Florida’s insurance market nears collapse, says Triple-I

27-06-2022

Florida’s insurance market nears collapse, says Triple-I

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Florida’s insurance market is on the verge of failure, according to an Insurance Information Institute (Triple-I) analysis.

This man-made catastrophe is causing financial strain on resident consumers, as the annual cost of an average Florida homeowners insurance policy will skyrocket to $4,231 in 2022, nearly three times more than the US annual average of $1,544, it says.

“Floridians pay the highest homeowners insurance premiums in the nation for reasons having little to do with their exposure to hurricanes,” said Sean Kevelighan, CEO, Triple-I.

“Floridians are seeing homeowners insurance become costlier and scarcer because for years the state has been the home of too much litigation and too many fraudulent roof replacement schemes. These two factors contributed enormously to the net underwriting losses Florida’s homeowners insurers cumulatively incurred between 2016 and 2021.” 

Two major hurricanes have made landfall in the state since 2016: 2017’s Irma and 2018’s Michael. No direct hits occurred in Florida over the past three hurricane seasons (2019-2021), but Florida is the site of 79 percent of all homeowners insurance lawsuits over claims filed nationwide while Florida’s insurers receive only 9 percent of all US homeowners insurance claims, according to the Florida governor’s Office.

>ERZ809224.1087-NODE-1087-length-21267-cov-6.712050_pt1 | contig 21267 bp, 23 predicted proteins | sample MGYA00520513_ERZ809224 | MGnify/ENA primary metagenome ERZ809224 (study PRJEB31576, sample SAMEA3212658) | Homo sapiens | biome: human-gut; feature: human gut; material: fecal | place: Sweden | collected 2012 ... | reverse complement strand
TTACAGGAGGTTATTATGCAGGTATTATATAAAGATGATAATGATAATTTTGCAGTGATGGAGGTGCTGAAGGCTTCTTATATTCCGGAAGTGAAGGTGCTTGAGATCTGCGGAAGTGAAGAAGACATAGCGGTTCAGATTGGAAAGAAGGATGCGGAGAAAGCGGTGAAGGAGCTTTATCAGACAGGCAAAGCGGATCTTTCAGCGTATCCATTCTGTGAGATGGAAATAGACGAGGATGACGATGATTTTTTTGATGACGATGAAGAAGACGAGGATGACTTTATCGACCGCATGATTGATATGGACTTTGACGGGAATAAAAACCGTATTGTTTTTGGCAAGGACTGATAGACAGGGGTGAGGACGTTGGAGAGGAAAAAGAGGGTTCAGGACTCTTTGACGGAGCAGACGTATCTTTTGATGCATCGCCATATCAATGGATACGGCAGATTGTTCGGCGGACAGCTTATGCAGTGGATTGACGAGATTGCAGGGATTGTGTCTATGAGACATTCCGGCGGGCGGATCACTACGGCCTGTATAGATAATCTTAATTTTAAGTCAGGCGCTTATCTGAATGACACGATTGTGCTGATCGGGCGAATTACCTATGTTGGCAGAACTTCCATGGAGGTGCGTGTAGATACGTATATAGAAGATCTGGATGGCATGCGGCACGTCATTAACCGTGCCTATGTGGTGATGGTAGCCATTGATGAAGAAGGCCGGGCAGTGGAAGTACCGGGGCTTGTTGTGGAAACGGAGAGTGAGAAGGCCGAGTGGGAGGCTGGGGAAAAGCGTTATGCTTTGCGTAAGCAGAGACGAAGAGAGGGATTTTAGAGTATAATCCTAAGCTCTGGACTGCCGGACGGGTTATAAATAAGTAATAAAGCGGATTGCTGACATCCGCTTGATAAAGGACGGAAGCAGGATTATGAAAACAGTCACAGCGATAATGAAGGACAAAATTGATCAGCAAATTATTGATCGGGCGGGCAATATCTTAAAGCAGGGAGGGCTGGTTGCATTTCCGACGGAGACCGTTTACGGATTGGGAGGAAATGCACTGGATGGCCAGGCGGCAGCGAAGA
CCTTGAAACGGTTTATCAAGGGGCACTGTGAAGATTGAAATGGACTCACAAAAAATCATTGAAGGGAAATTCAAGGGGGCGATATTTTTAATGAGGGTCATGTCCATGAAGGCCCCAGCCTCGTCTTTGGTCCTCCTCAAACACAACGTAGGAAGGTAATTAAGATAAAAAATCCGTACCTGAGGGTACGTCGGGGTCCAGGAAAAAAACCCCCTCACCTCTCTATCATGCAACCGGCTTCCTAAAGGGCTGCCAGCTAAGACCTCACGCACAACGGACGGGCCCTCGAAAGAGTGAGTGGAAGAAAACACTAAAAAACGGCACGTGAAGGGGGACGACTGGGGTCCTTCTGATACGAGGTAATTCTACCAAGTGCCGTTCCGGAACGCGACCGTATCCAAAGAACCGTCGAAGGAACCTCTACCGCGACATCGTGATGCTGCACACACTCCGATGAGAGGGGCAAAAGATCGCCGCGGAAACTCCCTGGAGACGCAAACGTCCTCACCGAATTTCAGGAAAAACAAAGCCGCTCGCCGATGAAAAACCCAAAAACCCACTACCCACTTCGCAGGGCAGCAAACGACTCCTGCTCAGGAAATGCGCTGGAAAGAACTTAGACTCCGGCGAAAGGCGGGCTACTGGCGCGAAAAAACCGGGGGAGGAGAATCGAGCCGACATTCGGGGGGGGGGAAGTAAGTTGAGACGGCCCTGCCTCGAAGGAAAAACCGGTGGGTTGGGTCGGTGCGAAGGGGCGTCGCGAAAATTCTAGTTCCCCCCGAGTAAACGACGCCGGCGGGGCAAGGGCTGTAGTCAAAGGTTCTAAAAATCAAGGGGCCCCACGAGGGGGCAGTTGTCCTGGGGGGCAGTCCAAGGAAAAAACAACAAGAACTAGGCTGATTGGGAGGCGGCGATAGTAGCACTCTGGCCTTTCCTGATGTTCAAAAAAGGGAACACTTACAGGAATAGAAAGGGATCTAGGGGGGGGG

To illustrate how lawsuits have weighed on insurer operating costs, JD Supra, citing the Florida Office of Insurance Regulation (OIR), reported $51 billion was paid out by Florida insurers over a 10-year period and 71 percent of the $51 billion went to attorneys’ fees and public adjusters.

The 2020 and 2021 cumulative net underwriting losses for Florida’s homeowners insurers totalled more than $1 billion each year.

“The state’s homeowners insurers have been forced to respond to these unfortunate market trends this year by restricting new business, non-renewing existing policies and even cancelling policies mid-term,” Kevelighan said.

“What’s more, four homeowners insurance companies have been declared insolvent since February–all while more Americans are moving to Florida than any other state.”

Florida, Insurance Information Institute

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